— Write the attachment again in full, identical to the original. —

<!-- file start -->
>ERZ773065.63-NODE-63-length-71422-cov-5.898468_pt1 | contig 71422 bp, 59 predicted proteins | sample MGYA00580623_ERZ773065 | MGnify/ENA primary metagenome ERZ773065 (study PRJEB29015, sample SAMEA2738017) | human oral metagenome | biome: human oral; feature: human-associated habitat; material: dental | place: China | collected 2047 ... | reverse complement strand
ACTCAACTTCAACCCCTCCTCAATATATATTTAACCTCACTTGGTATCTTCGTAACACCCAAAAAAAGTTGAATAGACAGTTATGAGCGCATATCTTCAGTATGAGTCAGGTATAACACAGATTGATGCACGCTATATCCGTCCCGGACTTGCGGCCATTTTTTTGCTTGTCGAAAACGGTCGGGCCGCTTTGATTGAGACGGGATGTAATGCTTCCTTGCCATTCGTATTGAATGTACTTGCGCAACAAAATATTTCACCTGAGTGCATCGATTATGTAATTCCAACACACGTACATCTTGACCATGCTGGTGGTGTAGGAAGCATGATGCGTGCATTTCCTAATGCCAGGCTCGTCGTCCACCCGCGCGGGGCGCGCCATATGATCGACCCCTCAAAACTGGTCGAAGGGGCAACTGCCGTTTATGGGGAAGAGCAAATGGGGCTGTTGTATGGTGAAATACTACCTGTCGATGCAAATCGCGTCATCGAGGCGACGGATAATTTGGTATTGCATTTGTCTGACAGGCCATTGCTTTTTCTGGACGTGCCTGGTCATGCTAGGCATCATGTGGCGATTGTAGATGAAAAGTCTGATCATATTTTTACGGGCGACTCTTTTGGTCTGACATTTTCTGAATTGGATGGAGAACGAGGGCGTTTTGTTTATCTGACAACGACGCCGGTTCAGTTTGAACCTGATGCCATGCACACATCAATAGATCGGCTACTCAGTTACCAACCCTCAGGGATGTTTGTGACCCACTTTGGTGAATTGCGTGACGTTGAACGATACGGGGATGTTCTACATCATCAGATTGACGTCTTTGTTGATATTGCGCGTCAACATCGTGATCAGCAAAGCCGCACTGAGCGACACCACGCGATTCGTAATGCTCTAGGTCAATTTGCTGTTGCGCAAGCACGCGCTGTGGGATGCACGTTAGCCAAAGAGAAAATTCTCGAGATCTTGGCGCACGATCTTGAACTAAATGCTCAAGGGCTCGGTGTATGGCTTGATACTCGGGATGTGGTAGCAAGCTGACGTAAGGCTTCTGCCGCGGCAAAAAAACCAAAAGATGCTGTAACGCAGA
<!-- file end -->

>ERZ773065.63-NODE-63-length-71422-cov-5.898468_pt1 | contig 71422 bp, 59 predicted proteins | sample MGYA00580623_ERZ773065 | MGnify/ENA primary metagenome ERZ773065 (study PRJEB29015, sample SAMEA2738017) | human oral metagenome | biome: human oral; feature: human-associated habitat; material: dental | place: China | collected 2047 ... | reverse complement strand
ACTCAACTTCAACCCCTCCTCAATATATATTTAACCTCACTTGGTATCTTCGTAACACCCAAAAAAAGTTGAATAGACAGTTATGAGCGCATATCTTCAGTATGAGTCAGGTATAACACAGATTGATGCACGCTATATCCGTCCCGGACTTGCGGCCATTTTTTTGCTTGTCGAAAACGGTCGGGCCGCTTTGATTGAGACGGGATGTAATGCTTCCTTGCCATTCGTATTGAATGTACTTGCGCAACAAAATATTTCACCTGAGTGCATCGATTATGTAATTCCAACACACGTACATCTTGACCATGCTGGTGGTGTAGGAAGCATGATGCGTGCATTTCCTAATGCCAGGCTCGTCGTCCACCCGCGCGGGGCGCGCCATATGATCGACCCCTCAAAACTGGTCGAAGGGGCAACTGCCGTTTATGGGGAAGAGCAAATGGGGCTGTTGTATGGTGAAATACTACCTGTCGATGCAAATCGCGTCATCGAGGCGACGGATAATTTGGTATTGCATTTGTCTGACAGGCCATTGCTTTTTCTGGACGTGCCTGGTCATGCTAGGCATCATGTGGCGATTGTAGATGAAAAGTCTGATCATATTTTTACGGGCGACTCTTTTGGTCTGACATTTTCTGAATTGGATGGAGAACGAGGGCGTTTTGTTTATCTGACAACGACGCCGGTTCAGTTTGAACCTGATGCCATGCACACATCAATAGATCGGCTACTCAGTTACCAACCCTCAGGGATGTTTGTGACCCACTTTGGTGAATTGCGTGACGTTGAACGATACGGGGATGTTCTACATCATCAGATTGACGTCTTTGTTGATATTGCGCGTCAACATCGTGATCAGCAAAGCCGCACTGAGCGACACCACGCGATTCGTAATGCTCTAGGTCAATTTGCTGTTGCGCAAGCACGCGCTGTGGGATGCACGTTAGCCAAAGAGAAAATTCTCGAGATCTTGGCGCACGATCTTGAACTAAATGCTCAAGGGCTCGGTGTATGGCTTGATACTCGGGATGTGGTAGCAAGCTGACGTAAGGCTTCTGCCGCGGCAAAAAAACCAAAAGATGCTGTAACGCAGA